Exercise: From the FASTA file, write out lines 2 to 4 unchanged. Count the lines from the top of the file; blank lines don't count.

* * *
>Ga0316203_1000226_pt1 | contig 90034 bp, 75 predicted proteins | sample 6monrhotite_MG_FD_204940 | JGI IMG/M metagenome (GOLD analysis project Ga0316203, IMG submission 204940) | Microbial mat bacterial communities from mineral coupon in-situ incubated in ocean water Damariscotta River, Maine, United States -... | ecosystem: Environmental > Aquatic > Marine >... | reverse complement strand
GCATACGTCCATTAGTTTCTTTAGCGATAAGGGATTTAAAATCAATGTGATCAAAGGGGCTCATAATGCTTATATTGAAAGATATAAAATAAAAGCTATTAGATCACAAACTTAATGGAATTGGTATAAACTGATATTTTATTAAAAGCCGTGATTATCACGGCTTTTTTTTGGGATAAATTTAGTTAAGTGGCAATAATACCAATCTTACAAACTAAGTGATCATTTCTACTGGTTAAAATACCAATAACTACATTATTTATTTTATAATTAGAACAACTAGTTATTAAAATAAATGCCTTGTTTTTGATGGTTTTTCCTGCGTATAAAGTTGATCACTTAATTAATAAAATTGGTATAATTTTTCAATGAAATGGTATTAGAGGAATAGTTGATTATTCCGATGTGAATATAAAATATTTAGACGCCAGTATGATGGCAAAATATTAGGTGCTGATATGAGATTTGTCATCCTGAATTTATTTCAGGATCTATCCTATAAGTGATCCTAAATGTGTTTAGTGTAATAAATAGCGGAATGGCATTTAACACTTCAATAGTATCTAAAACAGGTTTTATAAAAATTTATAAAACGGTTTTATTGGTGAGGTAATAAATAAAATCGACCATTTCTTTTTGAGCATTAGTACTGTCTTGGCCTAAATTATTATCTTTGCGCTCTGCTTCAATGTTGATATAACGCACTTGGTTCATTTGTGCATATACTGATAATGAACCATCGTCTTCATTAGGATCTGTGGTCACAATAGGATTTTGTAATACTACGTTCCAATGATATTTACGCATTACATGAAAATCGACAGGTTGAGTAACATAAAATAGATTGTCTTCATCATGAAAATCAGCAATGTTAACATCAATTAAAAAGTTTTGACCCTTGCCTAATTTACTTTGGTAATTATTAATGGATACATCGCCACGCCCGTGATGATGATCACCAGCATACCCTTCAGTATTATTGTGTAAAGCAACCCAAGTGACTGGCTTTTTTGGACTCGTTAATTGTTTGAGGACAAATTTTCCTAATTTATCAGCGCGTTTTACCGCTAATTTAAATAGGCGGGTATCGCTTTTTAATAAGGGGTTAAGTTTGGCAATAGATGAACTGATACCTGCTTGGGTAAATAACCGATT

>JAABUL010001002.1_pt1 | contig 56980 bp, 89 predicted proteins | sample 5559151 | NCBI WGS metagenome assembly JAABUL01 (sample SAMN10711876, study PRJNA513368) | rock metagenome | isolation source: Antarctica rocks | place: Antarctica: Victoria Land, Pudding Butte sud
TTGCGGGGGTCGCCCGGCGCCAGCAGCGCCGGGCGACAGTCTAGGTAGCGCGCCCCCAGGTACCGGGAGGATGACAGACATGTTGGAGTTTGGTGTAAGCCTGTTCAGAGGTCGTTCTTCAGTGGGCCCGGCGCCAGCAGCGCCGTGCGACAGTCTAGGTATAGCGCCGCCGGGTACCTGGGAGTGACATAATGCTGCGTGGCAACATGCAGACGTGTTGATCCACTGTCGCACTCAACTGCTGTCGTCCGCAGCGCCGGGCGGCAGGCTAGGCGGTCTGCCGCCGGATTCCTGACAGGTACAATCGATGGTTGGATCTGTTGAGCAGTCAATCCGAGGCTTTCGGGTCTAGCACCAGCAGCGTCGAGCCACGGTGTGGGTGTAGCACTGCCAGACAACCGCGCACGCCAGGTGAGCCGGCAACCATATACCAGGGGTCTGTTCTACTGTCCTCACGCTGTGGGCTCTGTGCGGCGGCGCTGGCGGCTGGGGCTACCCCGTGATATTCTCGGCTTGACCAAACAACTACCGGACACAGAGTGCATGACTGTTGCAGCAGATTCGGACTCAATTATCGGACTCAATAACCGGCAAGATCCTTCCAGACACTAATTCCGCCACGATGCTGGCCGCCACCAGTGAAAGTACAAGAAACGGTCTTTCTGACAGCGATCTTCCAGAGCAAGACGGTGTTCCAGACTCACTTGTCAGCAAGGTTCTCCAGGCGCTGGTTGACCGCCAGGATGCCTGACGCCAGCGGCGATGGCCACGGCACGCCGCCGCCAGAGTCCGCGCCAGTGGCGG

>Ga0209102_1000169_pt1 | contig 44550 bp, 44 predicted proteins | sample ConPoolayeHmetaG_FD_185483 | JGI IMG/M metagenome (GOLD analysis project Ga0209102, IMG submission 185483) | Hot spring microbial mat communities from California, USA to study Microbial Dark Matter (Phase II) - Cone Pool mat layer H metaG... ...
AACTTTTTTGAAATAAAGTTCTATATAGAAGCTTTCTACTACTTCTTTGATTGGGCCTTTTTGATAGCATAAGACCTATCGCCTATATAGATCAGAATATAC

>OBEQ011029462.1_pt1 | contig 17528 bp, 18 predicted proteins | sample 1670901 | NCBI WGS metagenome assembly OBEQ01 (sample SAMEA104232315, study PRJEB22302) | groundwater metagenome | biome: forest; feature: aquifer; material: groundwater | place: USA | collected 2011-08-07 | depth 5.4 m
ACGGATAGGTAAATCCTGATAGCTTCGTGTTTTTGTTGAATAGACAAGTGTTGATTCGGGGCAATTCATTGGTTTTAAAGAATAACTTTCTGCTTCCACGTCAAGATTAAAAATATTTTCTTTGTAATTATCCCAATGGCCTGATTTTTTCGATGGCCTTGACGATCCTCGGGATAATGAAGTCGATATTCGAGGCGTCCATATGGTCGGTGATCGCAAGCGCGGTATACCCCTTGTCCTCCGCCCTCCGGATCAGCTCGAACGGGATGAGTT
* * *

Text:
GCATACGTCCATTAGTTTCTTTAGCGATAAGGGATTTAAAATCAATGTGATCAAAGGGGCTCATAATGCTTATATTGAAAGATATAAAATAAAAGCTATTAGATCACAAACTTAATGGAATTGGTATAAACTGATATTTTATTAAAAGCCGTGATTATCACGGCTTTTTTTTGGGATAAATTTAGTTAAGTGGCAATAATACCAATCTTACAAACTAAGTGATCATTTCTACTGGTTAAAATACCAATAACTACATTATTTATTTTATAATTAGAACAACTAGTTATTAAAATAAATGCCTTGTTTTTGATGGTTTTTCCTGCGTATAAAGTTGATCACTTAATTAATAAAATTGGTATAATTTTTCAATGAAATGGTATTAGAGGAATAGTTGATTATTCCGATGTGAATATAAAATATTTAGACGCCAGTATGATGGCAAAATATTAGGTGCTGATATGAGATTTGTCATCCTGAATTTATTTCAGGATCTATCCTATAAGTGATCCTAAATGTGTTTAGTGTAATAAATAGCGGAATGGCATTTAACACTTCAATAGTATCTAAAACAGGTTTTATAAAAATTTATAAAACGGTTTTATTGGTGAGGTAATAAATAAAATCGACCATTTCTTTTTGAGCATTAGTACTGTCTTGGCCTAAATTATTATCTTTGCGCTCTGCTTCAATGTTGATATAACGCACTTGGTTCATTTGTGCATATACTGATAATGAACCATCGTCTTCATTAGGATCTGTGGTCACAATAGGATTTTGTAATACTACGTTCCAATGATATTTACGCATTACATGAAAATCGACAGGTTGAGTAACATAAAATAGATTGTCTTCATCATGAAAATCAGCAATGTTAACATCAATTAAAAAGTTTTGACCCTTGCCTAATTTACTTTGGTAATTATTAATGGATACATCGCCACGCCCGTGATGATGATCACCAGCATACCCTTCAGTATTATTGTGTAAAGCAACCCAAGTGACTGGCTTTTTTGGACTCGTTAATTGTTTGAGGACAAATTTTCCTAATTTATCAGCGCGTTTTACCGCTAATTTAAATAGGCGGGTATCGCTTTTTAATAAGGGGTTAAGTTTGGCAATAGATGAACTGATACCTGCTTGGGTAAATAACCGATT

>JAABUL010001002.1_pt1 | contig 56980 bp, 89 predicted proteins | sample 5559151 | NCBI WGS metagenome assembly JAABUL01 (sample SAMN10711876, study PRJNA513368) | rock metagenome | isolation source: Antarctica rocks | place: Antarctica: Victoria Land, Pudding Butte sud
TTGCGGGGGTCGCCCGGCGCCAGCAGCGCCGGGCGACAGTCTAGGTAGCGCGCCCCCAGGTACCGGGAGGATGACAGACATGTTGGAGTTTGGTGTAAGCCTGTTCAGAGGTCGTTCTTCAGTGGGCCCGGCGCCAGCAGCGCCGTGCGACAGTCTAGGTATAGCGCCGCCGGGTACCTGGGAGTGACATAATGCTGCGTGGCAACATGCAGACGTGTTGATCCACTGTCGCACTCAACTGCTGTCGTCCGCAGCGCCGGGCGGCAGGCTAGGCGGTCTGCCGCCGGATTCCTGACAGGTACAATCGATGGTTGGATCTGTTGAGCAGTCAATCCGAGGCTTTCGGGTCTAGCACCAGCAGCGTCGAGCCACGGTGTGGGTGTAGCACTGCCAGACAACCGCGCACGCCAGGTGAGCCGGCAACCATATACCAGGGGTCTGTTCTACTGTCCTCACGCTGTGGGCTCTGTGCGGCGGCGCTGGCGGCTGGGGCTACCCCGTGATATTCTCGGCTTGACCAAACAACTACCGGACACAGAGTGCATGACTGTTGCAGCAGATTCGGACTCAATTATCGGACTCAATAACCGGCAAGATCCTTCCAGACACTAATTCCGCCACGATGCTGGCCGCCACCAGTGAAAGTACAAGAAACGGTCTTTCTGACAGCGATCTTCCAGAGCAAGACGGTGTTCCAGACTCACTTGTCAGCAAGGTTCTCCAGGCGCTGGTTGACCGCCAGGATGCCTGACGCCAGCGGCGATGGCCACGGCACGCCGCCGCCAGAGTCCGCGCCAGTGGCGG